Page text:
QR code accuracy is extremely important. Inaccuracies could mean a re-print or worse — an unhappy customer. This is why you AND your customer should test your QR codes multiple times, using multiple scanning devices, before the project is finally printed. Here’s a checklist of what to test for in your next QR code campaign.
To ensure accuracy, first make sure the QR code is large enough. The recommended minimum size is 1”x1”, however depending on the density of information you could go as small as ½”x ½”.
You are not limited to black on white by an means. Printing your code in dark ink on a light background will have the best results. The key is having enough contrast for the scanner to read the code. Reversing out the code with a light color on a dark background will have varied results across code readers.
Many print processes, finishes or stocks have a natural reflective quality to them. Using shiny foil on metallic plastic may result in reflections that will cause scanning problems. Examples of this are metallic foil on a glass coat stock or a dark color QR Code on a dark color vellum stock. Thermography also has a reflective attribute that could make scanning hard in certain lighting or at certain angles.
The last part of accuracy checking is the information. You must make sure that everything stored in your QR code (including phone numbers, web addresses, social addresses, etc.) are all absolutely correct. If something is off, you’ll be facing hours of frustration and/or it will affect your bottom line.
What tips do you have for testing QR codes? Leave a comment below to discuss.
Although using QR codes is relatively new in the U.S., they’ve been used extensively in Japan for more than ten years. Innovative companies have already started using QR codes in their marketing campaigns, with great success. If your customers aren’t already asking about them – they soon will be. QR codes are intriguing and cutting-edge, and they really turn printed material into an interactive opportunity.
So what’s the deal?
QR codes are similar to barcodes, in that they hold and share information. However, QR codes can contain much, much more data. Because a QR code is a two-dimensional matrix (instead of a linear code), it can hold thousands of characters — which means the amount of information a QR code can share is virtually limitless.
Users can read QR codes via a simple app on their Smartphone. Reading a code can send the user to a company website, online video or landing page. It can instantly add business contact or calendar information to the user’s phone. It can also provide special offer or coupon content, opt the user into an email campaign, or even “like” the company on Facebook. And this is only the beginning.
Where might you use a QR code?
Any printed material that you want to make interactive, including:
• Business cards
• Club cards
• Rack cards
How do you add a QR code to your print order?
- Use one of the many free online QR code generators
- Download your QR code image.
- Size the QR code appropriately in your layout, keeping in mind the distance to the user as well as other design concerns.
- Then simply include your QR code image on your Short Run Printing print-ready file.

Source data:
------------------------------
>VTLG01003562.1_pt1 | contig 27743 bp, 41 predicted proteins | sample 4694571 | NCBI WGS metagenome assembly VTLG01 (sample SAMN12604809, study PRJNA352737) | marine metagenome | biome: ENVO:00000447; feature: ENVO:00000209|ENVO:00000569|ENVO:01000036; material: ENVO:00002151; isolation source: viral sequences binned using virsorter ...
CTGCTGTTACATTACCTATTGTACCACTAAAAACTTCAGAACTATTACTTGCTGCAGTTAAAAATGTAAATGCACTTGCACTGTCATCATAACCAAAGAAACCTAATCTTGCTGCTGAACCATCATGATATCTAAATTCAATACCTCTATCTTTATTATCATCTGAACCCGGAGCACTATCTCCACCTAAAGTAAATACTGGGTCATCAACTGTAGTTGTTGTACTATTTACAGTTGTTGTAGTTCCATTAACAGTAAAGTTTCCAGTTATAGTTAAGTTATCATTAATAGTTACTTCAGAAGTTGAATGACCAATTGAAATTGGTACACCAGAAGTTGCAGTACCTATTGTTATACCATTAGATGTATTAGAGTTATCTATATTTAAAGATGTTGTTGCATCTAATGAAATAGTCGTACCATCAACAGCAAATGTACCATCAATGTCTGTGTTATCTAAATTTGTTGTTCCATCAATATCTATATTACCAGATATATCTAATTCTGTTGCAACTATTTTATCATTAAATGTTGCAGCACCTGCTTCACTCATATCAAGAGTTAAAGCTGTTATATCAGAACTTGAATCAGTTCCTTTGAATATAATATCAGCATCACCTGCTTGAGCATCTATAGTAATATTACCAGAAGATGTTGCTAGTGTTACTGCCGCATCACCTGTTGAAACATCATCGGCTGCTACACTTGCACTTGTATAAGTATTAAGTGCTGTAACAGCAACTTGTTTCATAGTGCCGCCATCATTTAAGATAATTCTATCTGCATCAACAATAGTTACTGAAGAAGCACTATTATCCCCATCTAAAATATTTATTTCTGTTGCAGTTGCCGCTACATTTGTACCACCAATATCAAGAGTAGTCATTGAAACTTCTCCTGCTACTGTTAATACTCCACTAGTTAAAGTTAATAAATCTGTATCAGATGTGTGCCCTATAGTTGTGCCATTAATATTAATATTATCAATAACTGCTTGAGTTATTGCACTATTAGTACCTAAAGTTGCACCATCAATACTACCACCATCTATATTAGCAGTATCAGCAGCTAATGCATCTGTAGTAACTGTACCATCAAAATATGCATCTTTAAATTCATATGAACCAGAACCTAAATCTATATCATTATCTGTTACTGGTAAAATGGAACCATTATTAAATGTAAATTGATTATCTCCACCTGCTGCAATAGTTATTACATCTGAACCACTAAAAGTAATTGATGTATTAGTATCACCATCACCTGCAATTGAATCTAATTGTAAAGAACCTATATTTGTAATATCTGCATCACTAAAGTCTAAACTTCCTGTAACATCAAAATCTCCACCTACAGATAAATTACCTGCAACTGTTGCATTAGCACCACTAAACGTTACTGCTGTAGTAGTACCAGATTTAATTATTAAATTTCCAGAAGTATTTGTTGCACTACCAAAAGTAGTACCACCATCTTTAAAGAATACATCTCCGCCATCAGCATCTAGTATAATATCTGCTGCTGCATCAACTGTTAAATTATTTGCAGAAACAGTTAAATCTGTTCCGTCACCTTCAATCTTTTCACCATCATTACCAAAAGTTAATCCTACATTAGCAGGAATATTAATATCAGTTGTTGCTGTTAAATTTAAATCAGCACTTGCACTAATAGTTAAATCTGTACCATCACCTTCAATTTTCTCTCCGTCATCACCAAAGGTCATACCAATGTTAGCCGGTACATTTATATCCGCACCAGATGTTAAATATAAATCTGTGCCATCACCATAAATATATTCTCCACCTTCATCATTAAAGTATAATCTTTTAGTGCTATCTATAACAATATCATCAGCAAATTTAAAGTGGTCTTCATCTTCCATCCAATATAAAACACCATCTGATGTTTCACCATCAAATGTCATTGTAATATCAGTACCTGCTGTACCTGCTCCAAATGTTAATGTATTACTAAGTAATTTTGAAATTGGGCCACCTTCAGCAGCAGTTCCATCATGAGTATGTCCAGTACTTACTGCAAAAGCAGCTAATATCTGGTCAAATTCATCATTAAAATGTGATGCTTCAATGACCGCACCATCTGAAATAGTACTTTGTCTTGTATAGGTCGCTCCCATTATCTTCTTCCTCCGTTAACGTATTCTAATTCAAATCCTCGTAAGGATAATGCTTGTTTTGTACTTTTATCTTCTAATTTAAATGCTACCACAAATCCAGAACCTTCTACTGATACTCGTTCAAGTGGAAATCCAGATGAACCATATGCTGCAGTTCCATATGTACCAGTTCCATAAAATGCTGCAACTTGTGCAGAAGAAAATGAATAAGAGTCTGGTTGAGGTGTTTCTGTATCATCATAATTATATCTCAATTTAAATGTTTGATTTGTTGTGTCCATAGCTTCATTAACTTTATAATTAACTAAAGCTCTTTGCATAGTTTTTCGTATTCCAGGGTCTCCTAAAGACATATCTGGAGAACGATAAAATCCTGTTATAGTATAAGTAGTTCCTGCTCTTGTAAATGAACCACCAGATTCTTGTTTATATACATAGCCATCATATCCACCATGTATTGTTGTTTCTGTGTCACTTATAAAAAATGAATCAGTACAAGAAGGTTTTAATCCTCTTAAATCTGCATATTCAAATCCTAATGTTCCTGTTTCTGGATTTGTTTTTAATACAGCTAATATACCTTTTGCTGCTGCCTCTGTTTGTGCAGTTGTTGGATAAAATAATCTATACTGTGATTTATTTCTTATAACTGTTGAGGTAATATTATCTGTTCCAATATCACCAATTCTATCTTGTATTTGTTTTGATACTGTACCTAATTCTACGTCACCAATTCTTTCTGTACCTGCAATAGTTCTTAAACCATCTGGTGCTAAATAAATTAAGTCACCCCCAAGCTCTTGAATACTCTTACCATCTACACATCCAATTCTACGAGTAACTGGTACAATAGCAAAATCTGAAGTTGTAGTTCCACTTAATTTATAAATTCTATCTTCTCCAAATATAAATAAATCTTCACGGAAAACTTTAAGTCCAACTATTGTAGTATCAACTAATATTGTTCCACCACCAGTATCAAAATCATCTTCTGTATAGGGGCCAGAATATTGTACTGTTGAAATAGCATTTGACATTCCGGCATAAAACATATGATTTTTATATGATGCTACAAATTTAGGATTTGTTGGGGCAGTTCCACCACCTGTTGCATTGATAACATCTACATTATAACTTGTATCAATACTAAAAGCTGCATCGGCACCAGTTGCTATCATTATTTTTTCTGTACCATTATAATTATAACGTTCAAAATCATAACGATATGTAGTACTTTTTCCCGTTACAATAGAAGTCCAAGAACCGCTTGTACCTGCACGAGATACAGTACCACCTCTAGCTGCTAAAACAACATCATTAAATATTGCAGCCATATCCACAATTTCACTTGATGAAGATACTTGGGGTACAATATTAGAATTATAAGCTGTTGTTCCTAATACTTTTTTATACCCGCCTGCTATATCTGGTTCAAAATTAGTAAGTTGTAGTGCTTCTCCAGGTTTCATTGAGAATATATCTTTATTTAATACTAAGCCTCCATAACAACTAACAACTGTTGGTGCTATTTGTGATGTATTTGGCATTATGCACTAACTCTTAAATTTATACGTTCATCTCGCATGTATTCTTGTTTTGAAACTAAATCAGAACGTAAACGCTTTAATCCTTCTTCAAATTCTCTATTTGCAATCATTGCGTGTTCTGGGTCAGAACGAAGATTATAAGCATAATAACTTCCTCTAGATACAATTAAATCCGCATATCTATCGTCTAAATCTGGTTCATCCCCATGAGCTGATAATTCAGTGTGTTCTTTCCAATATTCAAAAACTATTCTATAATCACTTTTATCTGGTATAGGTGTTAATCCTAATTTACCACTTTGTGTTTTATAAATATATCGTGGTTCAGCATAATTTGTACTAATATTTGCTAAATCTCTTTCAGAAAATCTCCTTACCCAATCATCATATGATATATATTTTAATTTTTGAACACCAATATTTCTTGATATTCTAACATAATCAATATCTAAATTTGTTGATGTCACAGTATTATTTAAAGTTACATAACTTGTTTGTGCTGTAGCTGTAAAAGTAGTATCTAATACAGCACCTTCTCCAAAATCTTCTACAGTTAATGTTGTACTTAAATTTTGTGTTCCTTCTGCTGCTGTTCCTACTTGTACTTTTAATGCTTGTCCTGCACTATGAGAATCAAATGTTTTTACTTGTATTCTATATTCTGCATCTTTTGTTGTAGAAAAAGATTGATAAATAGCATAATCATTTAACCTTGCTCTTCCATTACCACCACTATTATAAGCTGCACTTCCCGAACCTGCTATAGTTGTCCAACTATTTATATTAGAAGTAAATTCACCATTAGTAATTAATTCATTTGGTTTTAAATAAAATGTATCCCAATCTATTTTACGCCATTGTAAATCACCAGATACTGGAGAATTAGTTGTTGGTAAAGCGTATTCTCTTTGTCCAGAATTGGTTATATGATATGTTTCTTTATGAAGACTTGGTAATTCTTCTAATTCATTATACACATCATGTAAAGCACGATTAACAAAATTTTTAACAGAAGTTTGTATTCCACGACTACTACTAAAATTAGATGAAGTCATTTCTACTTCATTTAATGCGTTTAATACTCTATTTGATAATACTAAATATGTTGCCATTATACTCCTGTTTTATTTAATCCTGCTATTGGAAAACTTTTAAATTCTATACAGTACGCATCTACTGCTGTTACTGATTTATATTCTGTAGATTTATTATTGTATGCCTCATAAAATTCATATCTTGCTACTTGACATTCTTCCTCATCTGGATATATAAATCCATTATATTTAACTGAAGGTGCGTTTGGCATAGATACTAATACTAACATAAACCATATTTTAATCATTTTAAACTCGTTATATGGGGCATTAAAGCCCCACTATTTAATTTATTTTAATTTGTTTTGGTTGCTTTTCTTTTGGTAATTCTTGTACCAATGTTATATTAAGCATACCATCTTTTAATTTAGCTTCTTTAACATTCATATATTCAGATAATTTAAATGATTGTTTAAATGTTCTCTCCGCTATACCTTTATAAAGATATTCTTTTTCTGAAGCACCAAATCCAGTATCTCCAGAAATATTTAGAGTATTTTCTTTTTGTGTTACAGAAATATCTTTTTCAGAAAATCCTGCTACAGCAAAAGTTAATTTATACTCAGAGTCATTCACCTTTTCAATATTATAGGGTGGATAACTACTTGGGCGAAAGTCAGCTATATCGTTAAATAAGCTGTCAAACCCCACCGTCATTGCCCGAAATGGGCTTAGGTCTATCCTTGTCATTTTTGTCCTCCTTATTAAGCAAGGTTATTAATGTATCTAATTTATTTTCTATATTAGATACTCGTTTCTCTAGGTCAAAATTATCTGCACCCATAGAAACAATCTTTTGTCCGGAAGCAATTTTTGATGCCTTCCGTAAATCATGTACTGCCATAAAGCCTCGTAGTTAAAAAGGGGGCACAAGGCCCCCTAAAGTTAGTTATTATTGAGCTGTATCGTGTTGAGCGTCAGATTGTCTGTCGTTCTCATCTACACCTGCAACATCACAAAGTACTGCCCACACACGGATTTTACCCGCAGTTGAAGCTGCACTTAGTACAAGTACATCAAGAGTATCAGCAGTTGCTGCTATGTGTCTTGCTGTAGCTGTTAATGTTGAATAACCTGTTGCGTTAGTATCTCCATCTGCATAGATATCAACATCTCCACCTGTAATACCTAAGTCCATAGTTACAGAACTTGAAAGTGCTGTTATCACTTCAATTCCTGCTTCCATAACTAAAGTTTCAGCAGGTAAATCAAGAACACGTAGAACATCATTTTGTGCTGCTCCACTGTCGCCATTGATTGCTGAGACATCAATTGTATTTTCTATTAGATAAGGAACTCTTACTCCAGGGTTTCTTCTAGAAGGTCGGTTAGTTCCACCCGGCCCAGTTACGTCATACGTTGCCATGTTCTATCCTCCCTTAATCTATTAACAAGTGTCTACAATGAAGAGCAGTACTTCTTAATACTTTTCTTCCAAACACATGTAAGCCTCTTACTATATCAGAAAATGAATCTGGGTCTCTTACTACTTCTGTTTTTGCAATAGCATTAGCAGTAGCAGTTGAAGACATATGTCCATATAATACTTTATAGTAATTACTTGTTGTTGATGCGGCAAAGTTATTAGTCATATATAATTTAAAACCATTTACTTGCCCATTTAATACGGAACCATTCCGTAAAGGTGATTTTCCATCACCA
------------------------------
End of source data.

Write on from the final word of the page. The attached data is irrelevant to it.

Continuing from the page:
We’ll have more tips for integrating QR Codes into various design pieces in a future blog post this month. In the meantime, tell us your experience. Have you scanned any QR codes yourself? Are you using them in your business? Let us know in the comments below.
Raised Ink Thermography QR Code Business CardRaised ink printing (aka thermography) adds visible gloss and texture to business cards. The change in texture creates some great creative design opportunities you can use to make your customers’ QR code stand out.
Here are a few ideas to get you started:
- Use a QR code generator that can incorporate a logo or other unique artwork within the code matrix. To highlight the logo/graphic, use raised ink only on that element. Just remember to have enough contrast — the thermographic element would need to be black or your darkest corporate color, with the rest of the code printed in grey or a subtly lighter version of the corporate color.
- We’ve also seen designers create a sort of container for the QR code using raised ink. One way to do this is to print the back of the business card using raised ink, full bleed, in a corporate color. Then place the QR code in a window of white space where it can’t be missed.
- A more playful way to do the “container” idea would be to use a raised ink design to frame the QR code. For example, you could use a graphic representing a smart phone, mobile device, office building, or even a speech balloon. The creative possibilities are endless!
- Keep in mind that Short Run Printing can combine thermography with a variety of paper stocks — including linen, laid, and colored stocks — and various finishes. Just make sure you remember the contrast rule so your QR code can be easily scanned. And it’s always a good idea to test the QR code prior to submitting your order.
The design world has only scratched the surface of working with QR codes. And right now, Short Run Printing is the only printing company to offer raised ink thermography printing for QR codes. Let’s put our heads together on some groundbreaking designs! Share your thoughts or questions on thermography and QR codes in the comments below.